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mrlaughingman

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In summary, the conversation discusses the concept of extra dimensions in relation to Schrodinger's equation and the possibility of using them for dimensional compression. It touches on the theories of String Theory and Kaluza-Klein and how these extra dimensions may be microscopical and not usable by humans. The conversation also delves into the idea of going past the edge of our universe and what may exist beyond it, with the reminder that it is a metaphysical question rather than a physical one. The topic of studying General and Special Theory of Relativity is also mentioned as a way to better understand these complex concepts.

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mrlaughingman

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Physics news on Phys.org

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malawi_glenn

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You are perhaps referring to String Theory which are combining Quantum Mechanics and General Theory of relativity, which only works in 11dimensions (10 spatial and 1 time). But there are several kinds of string theories, one has 26dimensions for instance. But these extra dimension can not be used by us, they are (if they exists) very very microscopical. The dimensions are curled up (kaluza klein), compare it with a piece of hair - to us it is just 1dimensional, but for a flea (if u got any) it has more dimensions.

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mrlaughingman

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malawi_glenn

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Didn't you understand the analogy I gave you? Only at very very small scales these "extra" dimensions became important -> scales down at approx 10^-30 meters.

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mrlaughingman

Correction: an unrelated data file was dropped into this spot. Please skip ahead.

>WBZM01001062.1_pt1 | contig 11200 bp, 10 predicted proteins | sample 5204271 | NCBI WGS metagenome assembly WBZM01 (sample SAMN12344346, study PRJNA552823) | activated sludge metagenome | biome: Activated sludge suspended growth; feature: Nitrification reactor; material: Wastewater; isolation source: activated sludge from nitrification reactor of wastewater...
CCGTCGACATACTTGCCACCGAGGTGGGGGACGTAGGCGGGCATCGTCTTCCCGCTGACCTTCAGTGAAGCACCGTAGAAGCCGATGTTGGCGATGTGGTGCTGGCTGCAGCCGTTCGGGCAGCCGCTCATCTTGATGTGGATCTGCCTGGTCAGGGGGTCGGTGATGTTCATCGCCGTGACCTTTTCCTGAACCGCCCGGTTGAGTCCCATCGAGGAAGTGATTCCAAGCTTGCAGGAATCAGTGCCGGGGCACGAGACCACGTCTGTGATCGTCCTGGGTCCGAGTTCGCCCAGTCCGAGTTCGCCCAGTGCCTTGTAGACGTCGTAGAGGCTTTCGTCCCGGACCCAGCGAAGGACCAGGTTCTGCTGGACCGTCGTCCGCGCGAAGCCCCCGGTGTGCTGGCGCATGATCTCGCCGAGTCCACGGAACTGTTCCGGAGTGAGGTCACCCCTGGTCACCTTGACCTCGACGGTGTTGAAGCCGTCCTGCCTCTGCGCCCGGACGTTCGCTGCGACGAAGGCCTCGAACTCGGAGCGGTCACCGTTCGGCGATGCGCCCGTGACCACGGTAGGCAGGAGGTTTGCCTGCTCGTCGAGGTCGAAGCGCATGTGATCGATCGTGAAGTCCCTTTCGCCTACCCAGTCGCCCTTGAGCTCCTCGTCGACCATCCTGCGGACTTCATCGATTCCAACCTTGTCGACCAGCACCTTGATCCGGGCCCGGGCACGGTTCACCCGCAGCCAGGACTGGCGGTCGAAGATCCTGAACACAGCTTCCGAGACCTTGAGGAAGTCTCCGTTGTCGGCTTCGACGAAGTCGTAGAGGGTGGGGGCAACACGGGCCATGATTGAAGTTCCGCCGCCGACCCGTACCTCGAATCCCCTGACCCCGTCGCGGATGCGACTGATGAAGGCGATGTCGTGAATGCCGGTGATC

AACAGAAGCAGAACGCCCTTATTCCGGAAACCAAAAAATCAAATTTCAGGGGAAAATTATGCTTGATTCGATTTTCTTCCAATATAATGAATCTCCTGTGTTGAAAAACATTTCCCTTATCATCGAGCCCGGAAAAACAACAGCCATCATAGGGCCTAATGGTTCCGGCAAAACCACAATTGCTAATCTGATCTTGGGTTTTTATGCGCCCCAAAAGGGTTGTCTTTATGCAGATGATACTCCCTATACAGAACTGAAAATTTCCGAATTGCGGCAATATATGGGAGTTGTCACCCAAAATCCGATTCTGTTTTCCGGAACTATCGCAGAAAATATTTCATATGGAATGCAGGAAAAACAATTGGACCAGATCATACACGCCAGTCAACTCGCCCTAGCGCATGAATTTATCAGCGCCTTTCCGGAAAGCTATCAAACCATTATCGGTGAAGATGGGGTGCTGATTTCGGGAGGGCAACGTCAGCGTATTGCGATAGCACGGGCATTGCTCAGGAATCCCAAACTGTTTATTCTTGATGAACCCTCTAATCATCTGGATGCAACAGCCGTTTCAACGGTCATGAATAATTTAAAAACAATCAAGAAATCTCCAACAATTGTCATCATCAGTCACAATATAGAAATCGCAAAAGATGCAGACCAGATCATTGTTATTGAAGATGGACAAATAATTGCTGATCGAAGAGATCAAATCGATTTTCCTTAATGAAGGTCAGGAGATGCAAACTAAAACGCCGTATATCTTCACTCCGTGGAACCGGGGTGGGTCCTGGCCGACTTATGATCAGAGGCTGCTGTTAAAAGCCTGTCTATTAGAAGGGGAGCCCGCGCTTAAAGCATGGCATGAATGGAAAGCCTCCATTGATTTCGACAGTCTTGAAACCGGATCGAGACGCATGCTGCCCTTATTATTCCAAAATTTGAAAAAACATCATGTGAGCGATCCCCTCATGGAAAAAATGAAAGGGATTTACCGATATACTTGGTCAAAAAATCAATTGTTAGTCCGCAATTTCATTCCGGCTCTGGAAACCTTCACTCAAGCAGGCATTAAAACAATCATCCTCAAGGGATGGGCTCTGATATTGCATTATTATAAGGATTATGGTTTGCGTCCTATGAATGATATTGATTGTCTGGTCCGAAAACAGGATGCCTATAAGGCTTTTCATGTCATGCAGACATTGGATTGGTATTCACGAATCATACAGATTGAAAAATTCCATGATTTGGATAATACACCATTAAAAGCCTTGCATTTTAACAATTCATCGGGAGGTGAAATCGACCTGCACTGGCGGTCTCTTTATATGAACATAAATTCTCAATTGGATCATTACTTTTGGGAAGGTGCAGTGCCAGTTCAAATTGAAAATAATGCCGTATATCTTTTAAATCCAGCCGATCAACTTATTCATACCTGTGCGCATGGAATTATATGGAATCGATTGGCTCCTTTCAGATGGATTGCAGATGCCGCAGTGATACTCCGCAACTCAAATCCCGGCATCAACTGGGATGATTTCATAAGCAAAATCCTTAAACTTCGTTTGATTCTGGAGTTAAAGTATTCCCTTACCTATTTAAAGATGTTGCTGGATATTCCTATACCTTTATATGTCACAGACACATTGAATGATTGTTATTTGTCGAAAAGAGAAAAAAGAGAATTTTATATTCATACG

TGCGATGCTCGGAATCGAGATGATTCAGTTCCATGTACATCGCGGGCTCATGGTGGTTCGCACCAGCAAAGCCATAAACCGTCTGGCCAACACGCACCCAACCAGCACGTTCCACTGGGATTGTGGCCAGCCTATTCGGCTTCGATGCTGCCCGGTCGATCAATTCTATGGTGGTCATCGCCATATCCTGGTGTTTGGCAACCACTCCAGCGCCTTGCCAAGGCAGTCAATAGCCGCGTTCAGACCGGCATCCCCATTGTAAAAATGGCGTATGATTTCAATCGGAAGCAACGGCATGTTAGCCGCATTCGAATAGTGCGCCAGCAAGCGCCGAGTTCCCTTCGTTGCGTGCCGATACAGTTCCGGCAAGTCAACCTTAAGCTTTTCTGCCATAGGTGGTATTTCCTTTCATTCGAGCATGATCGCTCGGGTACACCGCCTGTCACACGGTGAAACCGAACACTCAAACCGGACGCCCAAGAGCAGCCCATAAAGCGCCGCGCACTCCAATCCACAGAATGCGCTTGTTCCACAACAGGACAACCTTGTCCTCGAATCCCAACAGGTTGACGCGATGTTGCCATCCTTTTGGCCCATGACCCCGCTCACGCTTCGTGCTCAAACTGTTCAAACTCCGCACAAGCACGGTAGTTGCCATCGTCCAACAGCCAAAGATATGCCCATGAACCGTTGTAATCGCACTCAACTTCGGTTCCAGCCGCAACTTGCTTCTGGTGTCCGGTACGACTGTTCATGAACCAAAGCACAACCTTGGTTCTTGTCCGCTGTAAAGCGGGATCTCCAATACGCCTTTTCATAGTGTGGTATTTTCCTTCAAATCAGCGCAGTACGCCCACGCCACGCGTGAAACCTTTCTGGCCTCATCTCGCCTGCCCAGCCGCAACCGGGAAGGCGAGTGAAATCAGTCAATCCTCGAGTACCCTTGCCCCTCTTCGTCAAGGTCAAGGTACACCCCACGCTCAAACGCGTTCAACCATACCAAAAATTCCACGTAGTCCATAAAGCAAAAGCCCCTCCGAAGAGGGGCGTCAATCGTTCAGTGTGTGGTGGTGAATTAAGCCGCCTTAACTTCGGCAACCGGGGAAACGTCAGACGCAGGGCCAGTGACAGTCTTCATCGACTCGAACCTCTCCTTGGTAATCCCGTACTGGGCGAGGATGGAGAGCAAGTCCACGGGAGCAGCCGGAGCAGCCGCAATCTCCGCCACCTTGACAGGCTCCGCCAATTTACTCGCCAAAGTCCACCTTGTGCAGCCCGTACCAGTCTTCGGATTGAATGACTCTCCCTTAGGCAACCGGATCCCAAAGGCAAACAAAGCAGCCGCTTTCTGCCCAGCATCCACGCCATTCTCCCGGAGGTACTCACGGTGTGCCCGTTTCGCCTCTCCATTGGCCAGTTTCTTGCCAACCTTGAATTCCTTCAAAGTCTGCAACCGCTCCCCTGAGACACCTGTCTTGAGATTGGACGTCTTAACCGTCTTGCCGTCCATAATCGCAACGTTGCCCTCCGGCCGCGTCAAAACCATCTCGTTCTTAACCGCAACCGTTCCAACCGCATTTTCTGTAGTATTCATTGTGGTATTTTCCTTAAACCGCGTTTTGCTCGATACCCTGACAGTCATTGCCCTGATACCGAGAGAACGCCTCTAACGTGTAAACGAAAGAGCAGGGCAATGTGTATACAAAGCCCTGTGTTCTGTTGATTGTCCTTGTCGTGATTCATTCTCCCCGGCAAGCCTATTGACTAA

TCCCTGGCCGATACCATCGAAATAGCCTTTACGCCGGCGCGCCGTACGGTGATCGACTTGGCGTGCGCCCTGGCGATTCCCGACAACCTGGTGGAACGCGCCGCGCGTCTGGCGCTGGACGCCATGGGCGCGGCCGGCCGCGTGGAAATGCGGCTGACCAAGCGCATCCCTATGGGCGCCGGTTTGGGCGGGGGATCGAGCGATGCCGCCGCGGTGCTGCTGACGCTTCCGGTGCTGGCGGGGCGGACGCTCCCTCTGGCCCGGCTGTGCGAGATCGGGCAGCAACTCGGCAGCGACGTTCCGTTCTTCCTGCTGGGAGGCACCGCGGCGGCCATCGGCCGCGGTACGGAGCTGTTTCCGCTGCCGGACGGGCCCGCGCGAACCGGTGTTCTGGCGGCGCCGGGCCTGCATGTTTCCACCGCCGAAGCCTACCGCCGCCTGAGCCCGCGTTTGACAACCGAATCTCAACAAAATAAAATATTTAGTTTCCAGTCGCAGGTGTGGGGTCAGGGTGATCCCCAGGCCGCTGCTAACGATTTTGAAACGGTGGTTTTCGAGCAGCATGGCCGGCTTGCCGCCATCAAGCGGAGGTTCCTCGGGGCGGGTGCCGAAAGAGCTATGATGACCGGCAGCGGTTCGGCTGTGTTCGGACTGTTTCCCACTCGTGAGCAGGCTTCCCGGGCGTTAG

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mrlaughingman

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but just out of curiosity could dimensional compression become reality?

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malawi_glenn

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no...

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Fredrik

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The simplest way is to have a circular extra dimension: If you move say 10mrlaughingman said:

It seems very unlikely. In theory, space can be stretched evenmrlaughingman said:but just out of curiosity could dimensional compression become reality?

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mrlaughingman

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malawi_glenn

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Fredrik

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It depends on what direction you're going in. If you go right, forward or up, and eventually get back to where you started (after traveling at least a few hundred billion light-years (probably much more)), that only means that space curves back on itself, or possibly that it has a non-trivial topology, like the space in the Asteroids game. Extra dimensions don't have anything to do with it.mrlaughingman said: